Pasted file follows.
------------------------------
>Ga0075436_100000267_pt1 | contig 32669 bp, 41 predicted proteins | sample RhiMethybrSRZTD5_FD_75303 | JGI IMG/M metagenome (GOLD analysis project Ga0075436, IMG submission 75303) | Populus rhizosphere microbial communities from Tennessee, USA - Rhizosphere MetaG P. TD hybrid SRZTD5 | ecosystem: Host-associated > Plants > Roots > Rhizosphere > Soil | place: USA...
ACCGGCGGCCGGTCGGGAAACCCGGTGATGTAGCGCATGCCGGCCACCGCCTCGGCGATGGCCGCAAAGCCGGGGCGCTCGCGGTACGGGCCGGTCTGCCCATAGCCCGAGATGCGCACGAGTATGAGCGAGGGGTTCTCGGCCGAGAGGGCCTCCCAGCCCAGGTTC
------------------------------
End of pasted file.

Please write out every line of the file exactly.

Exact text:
>Ga0075436_100000267_pt1 | contig 32669 bp, 41 predicted proteins | sample RhiMethybrSRZTD5_FD_75303 | JGI IMG/M metagenome (GOLD analysis project Ga0075436, IMG submission 75303) | Populus rhizosphere microbial communities from Tennessee, USA - Rhizosphere MetaG P. TD hybrid SRZTD5 | ecosystem: Host-associated > Plants > Roots > Rhizosphere > Soil | place: USA...
ACCGGCGGCCGGTCGGGAAACCCGGTGATGTAGCGCATGCCGGCCACCGCCTCGGCGATGGCCGCAAAGCCGGGGCGCTCGCGGTACGGGCCGGTCTGCCCATAGCCCGAGATGCGCACGAGTATGAGCGAGGGGTTCTCGGCCGAGAGGGCCTCCCAGCCCAGGTTC